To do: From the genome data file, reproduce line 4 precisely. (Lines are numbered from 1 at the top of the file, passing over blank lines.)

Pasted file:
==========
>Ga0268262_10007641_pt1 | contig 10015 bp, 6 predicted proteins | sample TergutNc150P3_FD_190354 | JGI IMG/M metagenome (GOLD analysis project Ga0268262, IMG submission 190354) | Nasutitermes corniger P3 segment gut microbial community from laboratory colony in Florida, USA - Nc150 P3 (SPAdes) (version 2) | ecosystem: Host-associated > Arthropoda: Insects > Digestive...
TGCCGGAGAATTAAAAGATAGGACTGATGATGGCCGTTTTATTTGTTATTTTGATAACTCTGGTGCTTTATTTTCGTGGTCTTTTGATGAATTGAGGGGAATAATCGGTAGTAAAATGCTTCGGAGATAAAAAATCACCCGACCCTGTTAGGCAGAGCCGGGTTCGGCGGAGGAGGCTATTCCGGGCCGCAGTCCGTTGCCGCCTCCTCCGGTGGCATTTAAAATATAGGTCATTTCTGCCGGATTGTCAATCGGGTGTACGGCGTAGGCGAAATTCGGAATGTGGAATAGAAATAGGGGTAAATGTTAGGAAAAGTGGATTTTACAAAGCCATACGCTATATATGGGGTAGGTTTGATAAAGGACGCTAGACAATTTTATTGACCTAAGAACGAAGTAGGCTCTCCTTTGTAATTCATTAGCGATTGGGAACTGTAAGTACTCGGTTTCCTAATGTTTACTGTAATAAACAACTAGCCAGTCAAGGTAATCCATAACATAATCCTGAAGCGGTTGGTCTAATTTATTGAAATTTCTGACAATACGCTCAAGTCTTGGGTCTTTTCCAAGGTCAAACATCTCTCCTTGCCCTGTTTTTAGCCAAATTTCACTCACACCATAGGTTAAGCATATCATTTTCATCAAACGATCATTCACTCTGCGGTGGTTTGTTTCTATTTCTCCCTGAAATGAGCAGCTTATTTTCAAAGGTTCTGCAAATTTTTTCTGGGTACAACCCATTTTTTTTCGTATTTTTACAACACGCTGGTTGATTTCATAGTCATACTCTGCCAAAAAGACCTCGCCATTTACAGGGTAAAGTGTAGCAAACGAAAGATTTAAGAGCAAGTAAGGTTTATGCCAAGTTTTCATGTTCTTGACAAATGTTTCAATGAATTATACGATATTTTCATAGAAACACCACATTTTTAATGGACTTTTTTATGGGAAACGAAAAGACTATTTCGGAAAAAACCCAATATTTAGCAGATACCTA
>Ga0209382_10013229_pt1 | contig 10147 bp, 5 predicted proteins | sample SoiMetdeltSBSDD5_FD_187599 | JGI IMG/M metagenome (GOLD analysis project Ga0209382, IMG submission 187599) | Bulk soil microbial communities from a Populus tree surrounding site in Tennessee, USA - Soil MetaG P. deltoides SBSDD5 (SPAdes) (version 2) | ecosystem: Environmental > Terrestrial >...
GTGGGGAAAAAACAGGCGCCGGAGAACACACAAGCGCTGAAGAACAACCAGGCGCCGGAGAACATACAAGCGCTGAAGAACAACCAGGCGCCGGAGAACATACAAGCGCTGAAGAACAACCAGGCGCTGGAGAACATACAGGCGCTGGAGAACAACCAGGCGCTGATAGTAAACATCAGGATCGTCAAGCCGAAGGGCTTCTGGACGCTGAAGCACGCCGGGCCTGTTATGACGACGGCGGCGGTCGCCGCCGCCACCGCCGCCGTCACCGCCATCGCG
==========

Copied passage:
GTGGGGAAAAAACAGGCGCCGGAGAACACACAAGCGCTGAAGAACAACCAGGCGCCGGAGAACATACAAGCGCTGAAGAACAACCAGGCGCCGGAGAACATACAAGCGCTGAAGAACAACCAGGCGCTGGAGAACATACAGGCGCTGGAGAACAACCAGGCGCTGATAGTAAACATCAGGATCGTCAAGCCGAAGGGCTTCTGGACGCTGAAGCACGCCGGGCCTGTTATGACGACGGCGGCGGTCGCCGCCGCCACCGCCGCCGTCACCGCCATCGCG